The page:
Dark nights and patterns

 

I am still reading Bernadette Robert’s Path to No Self. She writes about the path better than almost anyone I can think of, especially in a Christian context.

At the same time, although what she writes about are elements in many paths to awakening, the sequence is clearly a reflection of her own. As they say, if there are 7 billion awakenings, then there are 7 billion different awakenings. Not everyone go through each phase, and not in the same sequence, and there are elements in other paths to awakening that is outside what she describes. When she writes, she gives the impression that there is one main pattern in the awakening process, and she does not seem to fully acknowledge the variability in her writings. Which is fine. Something has to be left to the reader to wrestle with and clarify for themselves, beyond what the writer explicitly mentions.

I can also see that my initial take on the dark nights was, as I suspected, a little off in terms of the Christian tradition.

In general, a dark night is any time beliefs and identifications wear off. It is a letting go of who we thought we were. And this can be gentle and easy if we didn’t quite believe it in the first place, or we use a process that is effective and gentle such as The Work. Or it can be a struggle if the attachment is stronger, and we resist the wearing off. As usual, resistance=suffering (resistance to experience, that is).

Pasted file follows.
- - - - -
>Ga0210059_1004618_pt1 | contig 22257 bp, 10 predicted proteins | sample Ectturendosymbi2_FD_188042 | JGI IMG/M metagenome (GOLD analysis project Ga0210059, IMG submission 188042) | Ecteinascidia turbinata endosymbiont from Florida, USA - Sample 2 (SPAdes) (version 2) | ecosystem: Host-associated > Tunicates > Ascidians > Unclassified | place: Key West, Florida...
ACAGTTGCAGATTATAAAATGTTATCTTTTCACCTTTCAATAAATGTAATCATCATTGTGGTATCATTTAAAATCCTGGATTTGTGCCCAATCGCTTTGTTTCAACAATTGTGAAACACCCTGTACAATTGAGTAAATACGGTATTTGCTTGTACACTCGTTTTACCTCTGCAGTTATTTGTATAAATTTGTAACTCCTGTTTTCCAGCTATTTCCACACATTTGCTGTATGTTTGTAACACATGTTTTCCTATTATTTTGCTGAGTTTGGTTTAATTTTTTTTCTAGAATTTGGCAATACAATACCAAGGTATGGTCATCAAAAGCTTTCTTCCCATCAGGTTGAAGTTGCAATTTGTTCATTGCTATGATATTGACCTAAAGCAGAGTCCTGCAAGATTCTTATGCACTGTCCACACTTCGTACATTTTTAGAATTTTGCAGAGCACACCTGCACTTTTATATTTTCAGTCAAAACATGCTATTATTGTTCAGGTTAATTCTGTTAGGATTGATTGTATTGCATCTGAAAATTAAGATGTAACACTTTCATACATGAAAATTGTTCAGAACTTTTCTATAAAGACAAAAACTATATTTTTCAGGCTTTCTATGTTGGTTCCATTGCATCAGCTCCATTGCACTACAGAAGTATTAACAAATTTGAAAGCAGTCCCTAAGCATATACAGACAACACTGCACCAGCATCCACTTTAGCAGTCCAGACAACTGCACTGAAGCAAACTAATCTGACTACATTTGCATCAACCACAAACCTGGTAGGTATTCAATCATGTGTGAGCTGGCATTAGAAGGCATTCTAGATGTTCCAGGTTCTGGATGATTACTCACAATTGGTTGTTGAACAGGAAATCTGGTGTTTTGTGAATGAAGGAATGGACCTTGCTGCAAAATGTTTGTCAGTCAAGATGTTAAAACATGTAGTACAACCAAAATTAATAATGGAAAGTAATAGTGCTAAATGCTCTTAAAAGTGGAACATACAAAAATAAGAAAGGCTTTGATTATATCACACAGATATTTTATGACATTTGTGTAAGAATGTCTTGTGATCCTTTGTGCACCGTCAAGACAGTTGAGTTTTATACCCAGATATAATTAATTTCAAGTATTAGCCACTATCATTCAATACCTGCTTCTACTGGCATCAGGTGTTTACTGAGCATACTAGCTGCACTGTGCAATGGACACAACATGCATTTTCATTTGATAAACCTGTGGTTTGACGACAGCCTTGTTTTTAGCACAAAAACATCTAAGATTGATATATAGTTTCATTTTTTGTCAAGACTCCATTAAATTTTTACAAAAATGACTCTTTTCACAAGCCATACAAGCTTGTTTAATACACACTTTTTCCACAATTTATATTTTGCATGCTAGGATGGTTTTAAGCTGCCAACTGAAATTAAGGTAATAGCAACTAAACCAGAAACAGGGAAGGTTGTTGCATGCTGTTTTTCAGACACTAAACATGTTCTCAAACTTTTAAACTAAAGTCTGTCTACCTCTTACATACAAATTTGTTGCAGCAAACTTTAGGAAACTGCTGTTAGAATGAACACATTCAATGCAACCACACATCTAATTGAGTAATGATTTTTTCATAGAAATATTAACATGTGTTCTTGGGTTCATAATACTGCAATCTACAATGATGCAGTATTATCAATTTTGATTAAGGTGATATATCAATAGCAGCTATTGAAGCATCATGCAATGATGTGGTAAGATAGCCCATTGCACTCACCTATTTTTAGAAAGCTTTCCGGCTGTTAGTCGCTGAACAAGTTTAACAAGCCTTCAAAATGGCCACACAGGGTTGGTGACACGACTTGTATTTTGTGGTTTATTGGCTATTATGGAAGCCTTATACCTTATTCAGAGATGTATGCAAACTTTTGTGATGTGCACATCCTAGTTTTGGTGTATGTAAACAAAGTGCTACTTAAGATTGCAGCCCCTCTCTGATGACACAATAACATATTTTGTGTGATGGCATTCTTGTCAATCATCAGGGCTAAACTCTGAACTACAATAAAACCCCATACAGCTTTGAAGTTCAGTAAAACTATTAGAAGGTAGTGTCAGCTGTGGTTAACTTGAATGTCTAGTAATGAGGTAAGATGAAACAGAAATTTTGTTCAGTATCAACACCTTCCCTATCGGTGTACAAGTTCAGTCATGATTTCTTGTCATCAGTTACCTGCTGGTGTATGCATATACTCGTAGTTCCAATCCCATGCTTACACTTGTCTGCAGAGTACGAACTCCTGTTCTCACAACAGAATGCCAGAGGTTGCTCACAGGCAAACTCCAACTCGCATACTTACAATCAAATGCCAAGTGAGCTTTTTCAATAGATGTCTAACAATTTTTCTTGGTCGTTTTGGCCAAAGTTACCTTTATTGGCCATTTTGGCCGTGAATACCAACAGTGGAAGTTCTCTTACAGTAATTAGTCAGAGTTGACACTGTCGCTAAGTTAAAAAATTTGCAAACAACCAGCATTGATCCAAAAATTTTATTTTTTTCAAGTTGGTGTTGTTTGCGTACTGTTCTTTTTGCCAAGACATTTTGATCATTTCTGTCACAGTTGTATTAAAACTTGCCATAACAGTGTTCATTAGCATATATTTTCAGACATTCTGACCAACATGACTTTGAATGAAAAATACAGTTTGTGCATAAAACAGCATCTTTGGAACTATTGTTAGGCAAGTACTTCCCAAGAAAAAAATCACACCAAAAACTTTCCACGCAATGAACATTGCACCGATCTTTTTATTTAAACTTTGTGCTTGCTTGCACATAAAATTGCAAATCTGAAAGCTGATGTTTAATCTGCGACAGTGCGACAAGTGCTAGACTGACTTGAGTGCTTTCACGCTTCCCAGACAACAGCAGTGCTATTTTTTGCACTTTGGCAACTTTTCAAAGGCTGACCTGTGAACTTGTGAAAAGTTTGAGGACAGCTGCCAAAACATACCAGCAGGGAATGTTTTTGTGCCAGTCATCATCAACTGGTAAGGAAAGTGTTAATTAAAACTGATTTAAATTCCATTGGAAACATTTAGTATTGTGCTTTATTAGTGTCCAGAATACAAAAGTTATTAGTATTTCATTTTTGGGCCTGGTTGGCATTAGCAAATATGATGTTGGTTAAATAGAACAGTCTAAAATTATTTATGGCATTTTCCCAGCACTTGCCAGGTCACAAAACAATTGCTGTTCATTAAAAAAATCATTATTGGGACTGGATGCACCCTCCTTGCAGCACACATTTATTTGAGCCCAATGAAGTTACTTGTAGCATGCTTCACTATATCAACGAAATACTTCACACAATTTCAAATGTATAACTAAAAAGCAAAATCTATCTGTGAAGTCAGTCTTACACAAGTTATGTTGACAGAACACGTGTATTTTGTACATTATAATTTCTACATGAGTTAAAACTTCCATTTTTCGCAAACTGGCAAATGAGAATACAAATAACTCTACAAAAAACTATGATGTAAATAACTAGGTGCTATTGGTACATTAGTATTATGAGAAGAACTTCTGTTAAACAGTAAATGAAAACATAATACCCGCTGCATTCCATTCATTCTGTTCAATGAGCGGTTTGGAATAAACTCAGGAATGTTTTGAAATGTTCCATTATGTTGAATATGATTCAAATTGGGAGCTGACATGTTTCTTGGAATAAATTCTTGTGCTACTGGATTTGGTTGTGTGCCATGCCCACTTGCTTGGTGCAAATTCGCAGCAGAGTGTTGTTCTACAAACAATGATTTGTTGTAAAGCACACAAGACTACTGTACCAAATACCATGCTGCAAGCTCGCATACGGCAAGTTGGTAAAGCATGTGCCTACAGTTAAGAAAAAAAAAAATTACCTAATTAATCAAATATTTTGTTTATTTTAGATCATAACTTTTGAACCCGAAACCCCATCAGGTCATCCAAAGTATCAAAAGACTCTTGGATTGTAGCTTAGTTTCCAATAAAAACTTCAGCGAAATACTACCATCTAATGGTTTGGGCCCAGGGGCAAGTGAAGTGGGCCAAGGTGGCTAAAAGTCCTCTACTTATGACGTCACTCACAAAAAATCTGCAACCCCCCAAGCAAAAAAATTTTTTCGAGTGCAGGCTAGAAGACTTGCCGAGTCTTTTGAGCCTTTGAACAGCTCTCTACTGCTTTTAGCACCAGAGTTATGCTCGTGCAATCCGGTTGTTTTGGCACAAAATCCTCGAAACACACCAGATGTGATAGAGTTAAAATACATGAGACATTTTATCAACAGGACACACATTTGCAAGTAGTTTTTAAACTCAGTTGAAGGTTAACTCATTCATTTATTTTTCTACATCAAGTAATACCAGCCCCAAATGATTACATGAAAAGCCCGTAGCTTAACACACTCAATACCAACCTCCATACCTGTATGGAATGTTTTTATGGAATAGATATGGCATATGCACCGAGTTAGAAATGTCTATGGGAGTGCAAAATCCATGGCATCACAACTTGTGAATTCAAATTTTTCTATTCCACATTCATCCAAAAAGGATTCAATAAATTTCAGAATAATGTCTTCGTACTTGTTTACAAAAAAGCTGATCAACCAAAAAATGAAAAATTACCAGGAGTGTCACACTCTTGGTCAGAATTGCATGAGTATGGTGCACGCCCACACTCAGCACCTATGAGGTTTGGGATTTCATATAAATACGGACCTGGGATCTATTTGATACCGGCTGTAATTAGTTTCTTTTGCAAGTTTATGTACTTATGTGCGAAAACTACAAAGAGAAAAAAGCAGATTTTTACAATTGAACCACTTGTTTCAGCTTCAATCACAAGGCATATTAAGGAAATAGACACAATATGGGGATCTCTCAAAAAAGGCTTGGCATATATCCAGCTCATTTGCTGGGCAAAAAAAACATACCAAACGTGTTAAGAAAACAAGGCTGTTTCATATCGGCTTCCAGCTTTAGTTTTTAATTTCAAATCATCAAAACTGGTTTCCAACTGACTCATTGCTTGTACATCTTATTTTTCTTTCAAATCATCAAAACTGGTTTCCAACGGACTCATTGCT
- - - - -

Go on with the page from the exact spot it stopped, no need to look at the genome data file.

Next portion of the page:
Then there are the specific dark nights of the senses and the soul, as St. John of the Cross writes about.

As I understand it, the dark night of the senses puts us on the path. It is a disillusionment with the world as being able to provide us with what we are looking for (essentially, lasting happiness, and freedom from suffering). We realize that being dependent on circumstances for our happiness is a precarious situation, and look for something else. It is a wearing off of beliefs of the world being able to provide lasting happiness, and identities related to that. (Not a full wearing off, just enough to put us on the path, and the wearing off continues on the path.)

The dark night of the soul leads us into the unitive life. It is a wearing off of beliefs and identities of being separate. There is still a sense of a separate self here, an I with an Other, but now an I that is one with the larger whole and God. It is an awakening at the soul level, to the alive presence, to all as God and consciousness. It is a relatively stable awakening.

For Bernadette Roberts, the transition into realized selflessness from here was more of a slipping into it. She didn’t need another (dramatic) dark night for it to happen.

As she points out, it is the torments inherent in the unitive life that wears off the last beliefs in and identification as a separate self. In the unitive life, there can be a great deal of bliss and joy, yet also torments in terms of (a) not being able to fully share it with anyone, (b) others not being interested in it, and (c) seeing how every experience and insight is still filtered through, and tainted by, this sense of a separate self.